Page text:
“Well you were just talking about wishing you could be more like yourself. I feel like outside of school…you’re just different. In a good way!” he threw in nervously.

“You’re probably right.” I sighed and we had another awkward silence. This was so weird. What was I doing in August Stone’s basement?

“I guess we should start studying now. I’ll go grab my algebra book.” He ran up the stairs two at a time and I took my phone out. I’d told Bryce I was studying at the library, knowing he’d never set foot in one. I opened a text from him.

Hey baby, how much longer will you be studying? I want to see you.

Just getting started. I don’t think I will be able to see you today.

Fine. I’ll go hang out with Brandon. Probably smoking in the old shed if you need us.

I shook my head. The stupid old shed they’d discovered in the forest behind Bryce’s house had become their smoking spot.

Augie came back down the stairs, a book, binder, pencil and highlighter in his hands. I smiled at him. I wasn’t sure why no one liked Augie. He was a nerd, and sometimes he had breakouts like all of us, but he was handsome. His brown hair was always sweeping into his eyes, which were big and dark. He had a straight nose and a strong jaw. He was nice and he didn’t pick on people, which I guess made him a “loser”. I knew that he was some sort of science prodigy so every teacher fawned over him and that sometimes he wore black hipster glasses. I’m guessing he usually wore contacts to avoid being made fun of (not that it helped much). Him and his friends often won the science fair. Didn’t seem like enough to condemn a person, but then again my friends were the instigators of it.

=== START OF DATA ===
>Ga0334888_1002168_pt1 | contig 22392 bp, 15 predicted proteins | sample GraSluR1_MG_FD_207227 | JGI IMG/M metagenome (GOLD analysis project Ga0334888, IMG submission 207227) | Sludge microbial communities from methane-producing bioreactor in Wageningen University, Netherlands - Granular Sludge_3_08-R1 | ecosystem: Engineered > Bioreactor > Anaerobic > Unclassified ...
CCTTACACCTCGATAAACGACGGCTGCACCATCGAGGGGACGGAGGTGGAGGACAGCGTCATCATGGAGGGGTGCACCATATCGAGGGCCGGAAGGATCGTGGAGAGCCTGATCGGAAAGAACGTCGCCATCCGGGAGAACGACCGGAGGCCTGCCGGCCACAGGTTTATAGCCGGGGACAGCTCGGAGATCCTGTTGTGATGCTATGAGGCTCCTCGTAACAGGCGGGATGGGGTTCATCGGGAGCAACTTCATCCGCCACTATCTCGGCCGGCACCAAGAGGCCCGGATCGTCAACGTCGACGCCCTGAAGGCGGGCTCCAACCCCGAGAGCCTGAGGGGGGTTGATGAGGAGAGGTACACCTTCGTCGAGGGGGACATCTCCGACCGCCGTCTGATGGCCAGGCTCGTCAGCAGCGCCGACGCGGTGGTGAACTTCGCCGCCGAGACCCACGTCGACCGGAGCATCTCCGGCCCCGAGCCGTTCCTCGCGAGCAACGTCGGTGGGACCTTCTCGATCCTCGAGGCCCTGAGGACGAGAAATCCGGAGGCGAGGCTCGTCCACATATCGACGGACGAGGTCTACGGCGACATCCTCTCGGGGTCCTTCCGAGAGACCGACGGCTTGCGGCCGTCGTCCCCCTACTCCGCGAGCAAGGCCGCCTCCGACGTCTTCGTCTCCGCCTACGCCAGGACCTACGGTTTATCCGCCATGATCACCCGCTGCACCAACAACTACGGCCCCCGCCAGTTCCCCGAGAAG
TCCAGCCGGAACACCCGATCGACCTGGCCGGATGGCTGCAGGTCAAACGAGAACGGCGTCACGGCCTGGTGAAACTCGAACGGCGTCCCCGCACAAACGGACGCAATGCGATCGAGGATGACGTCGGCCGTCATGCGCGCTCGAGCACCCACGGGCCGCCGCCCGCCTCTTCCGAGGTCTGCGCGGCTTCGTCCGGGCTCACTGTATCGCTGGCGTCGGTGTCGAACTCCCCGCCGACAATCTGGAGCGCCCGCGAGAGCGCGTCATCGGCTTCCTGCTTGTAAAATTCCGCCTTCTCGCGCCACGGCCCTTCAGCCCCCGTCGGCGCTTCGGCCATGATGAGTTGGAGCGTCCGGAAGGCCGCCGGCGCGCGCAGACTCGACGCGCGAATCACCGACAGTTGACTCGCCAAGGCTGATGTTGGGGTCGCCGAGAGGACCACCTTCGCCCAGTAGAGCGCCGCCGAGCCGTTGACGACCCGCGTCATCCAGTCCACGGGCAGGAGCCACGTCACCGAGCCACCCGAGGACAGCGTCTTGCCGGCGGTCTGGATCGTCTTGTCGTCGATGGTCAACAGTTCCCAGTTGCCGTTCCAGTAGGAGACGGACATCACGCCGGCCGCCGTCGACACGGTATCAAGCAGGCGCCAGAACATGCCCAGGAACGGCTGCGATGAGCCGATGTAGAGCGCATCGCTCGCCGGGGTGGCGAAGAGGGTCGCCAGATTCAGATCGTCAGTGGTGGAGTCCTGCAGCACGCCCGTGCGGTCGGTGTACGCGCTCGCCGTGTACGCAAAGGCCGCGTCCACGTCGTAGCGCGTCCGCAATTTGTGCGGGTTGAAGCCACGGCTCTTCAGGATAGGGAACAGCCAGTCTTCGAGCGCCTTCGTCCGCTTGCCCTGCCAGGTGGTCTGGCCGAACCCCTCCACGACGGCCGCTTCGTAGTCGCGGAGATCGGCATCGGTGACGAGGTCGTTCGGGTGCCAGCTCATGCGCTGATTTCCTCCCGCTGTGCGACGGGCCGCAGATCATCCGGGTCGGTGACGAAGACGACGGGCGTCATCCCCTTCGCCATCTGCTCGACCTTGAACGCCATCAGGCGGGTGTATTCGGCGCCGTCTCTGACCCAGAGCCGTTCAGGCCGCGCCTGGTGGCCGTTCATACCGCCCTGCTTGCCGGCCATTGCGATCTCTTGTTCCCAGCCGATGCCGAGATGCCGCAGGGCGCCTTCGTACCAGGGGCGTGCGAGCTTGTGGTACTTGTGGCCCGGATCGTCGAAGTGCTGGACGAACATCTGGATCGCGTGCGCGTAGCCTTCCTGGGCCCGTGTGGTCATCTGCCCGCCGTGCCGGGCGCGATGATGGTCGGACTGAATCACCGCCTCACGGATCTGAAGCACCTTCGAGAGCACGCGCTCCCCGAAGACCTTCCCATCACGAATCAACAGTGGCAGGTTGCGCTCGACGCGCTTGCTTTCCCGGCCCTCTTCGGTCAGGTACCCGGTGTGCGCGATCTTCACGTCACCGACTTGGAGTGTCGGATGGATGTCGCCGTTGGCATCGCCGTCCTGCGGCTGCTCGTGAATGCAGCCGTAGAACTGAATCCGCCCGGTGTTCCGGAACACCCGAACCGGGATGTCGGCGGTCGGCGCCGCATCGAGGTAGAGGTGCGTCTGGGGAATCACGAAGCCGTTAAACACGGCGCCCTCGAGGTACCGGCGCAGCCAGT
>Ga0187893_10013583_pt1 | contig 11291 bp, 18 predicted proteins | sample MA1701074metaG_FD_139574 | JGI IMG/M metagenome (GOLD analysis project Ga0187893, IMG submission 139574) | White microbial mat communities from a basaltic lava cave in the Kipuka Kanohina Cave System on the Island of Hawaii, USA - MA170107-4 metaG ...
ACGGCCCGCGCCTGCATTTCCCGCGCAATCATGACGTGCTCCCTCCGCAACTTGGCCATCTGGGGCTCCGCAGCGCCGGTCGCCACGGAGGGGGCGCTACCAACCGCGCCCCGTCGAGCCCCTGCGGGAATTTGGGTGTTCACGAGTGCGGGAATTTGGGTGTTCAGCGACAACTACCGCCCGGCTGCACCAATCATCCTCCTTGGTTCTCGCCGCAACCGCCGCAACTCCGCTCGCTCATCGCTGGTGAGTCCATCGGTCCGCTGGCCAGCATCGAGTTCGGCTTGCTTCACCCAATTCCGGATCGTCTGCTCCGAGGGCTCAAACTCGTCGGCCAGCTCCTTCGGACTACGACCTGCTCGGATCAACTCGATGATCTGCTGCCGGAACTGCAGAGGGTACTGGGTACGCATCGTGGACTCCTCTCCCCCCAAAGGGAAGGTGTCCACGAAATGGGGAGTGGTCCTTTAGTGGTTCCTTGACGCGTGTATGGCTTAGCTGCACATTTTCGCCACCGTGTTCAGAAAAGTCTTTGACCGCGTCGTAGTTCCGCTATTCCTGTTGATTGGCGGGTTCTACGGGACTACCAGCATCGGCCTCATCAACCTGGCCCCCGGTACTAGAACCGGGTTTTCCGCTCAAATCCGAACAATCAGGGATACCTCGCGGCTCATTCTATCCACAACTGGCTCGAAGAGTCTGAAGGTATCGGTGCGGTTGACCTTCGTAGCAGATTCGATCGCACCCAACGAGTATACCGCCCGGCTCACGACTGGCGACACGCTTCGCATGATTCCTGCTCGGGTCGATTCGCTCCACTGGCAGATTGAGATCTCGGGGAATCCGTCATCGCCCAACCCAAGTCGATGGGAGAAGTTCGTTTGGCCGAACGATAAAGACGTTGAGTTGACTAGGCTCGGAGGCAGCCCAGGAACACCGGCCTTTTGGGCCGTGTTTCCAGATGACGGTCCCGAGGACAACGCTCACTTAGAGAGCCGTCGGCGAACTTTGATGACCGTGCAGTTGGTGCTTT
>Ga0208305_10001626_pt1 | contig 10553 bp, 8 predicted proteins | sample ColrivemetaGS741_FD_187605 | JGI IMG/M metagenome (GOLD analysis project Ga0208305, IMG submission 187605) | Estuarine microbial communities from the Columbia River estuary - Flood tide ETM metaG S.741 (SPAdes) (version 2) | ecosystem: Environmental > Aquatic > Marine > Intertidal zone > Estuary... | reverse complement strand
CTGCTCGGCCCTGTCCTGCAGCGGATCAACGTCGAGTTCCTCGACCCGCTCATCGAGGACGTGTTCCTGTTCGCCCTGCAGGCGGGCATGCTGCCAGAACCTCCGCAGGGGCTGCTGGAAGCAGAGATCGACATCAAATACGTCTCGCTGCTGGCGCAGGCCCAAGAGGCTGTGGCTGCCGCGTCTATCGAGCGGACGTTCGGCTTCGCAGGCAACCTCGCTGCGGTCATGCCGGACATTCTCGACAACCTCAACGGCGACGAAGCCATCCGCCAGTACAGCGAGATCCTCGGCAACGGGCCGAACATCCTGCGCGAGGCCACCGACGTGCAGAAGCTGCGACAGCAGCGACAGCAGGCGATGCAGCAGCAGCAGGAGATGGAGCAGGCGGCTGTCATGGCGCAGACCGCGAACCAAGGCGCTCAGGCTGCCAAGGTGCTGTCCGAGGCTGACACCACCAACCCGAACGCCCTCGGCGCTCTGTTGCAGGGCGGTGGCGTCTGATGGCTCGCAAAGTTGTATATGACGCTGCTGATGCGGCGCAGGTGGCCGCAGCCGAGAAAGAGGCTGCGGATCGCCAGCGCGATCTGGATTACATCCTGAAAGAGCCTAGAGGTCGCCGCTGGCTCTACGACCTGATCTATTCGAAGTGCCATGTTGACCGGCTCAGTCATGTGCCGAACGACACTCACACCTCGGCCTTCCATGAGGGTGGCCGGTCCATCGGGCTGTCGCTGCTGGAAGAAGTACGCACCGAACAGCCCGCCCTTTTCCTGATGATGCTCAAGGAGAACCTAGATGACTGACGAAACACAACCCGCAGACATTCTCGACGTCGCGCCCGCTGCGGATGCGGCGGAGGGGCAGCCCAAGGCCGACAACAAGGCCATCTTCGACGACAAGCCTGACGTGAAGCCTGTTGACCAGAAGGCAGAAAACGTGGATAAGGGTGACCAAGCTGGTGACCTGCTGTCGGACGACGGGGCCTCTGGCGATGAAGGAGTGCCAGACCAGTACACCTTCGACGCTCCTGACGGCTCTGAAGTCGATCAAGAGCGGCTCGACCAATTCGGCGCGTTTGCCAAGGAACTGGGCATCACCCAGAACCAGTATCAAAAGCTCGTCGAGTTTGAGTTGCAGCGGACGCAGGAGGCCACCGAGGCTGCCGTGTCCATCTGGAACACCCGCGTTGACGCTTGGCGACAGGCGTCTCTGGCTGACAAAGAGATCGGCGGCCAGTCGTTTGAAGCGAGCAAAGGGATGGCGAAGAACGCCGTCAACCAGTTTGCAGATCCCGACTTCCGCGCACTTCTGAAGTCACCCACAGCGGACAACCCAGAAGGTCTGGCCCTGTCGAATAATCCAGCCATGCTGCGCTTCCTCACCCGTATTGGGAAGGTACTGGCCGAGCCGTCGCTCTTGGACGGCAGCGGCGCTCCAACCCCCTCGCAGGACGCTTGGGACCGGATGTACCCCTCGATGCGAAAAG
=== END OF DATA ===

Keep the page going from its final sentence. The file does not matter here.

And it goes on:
“Why are you helping me?” I asked, sounding bewildered.

“What do you mean?” He opened up his book and pushed it closer to me.

“Augie, my friends are so fucking mean to you. I’ve barely ever spoken to you. Why don’t you just let me fail? Because I will, you know.” My voice cracked and he looked up at me, his expression serious.

“Because, not everyone is defined by their friends. And, well, this is gonna sound really nerdy but—” He wiped his hands on his jeans. “Education is important to me, and I don’t want anyone to fail. Plus, if I can help you learn something, why not? Maybe later you can help me.”

“With what?”

“I don’t know. Just say hi to me in the hallway or something.” He raised one shoulder.

“That’s all you want?” I knew what he meant. Maybe if people saw me being nice to him, they’d stop picking on him. My friends would have a field day, but I owed it to him. I didn’t want to be a bitch all the time, and I didn’t want to end up angry with life like my parents. My therapist was always telling me that I wasn’t like my parents. That I was already doing so much to better my life. It didn’t feel that way. And it certainly didn’t feel that way whenever Bryce stepped all over Augie. I knew what it felt like to be hurt.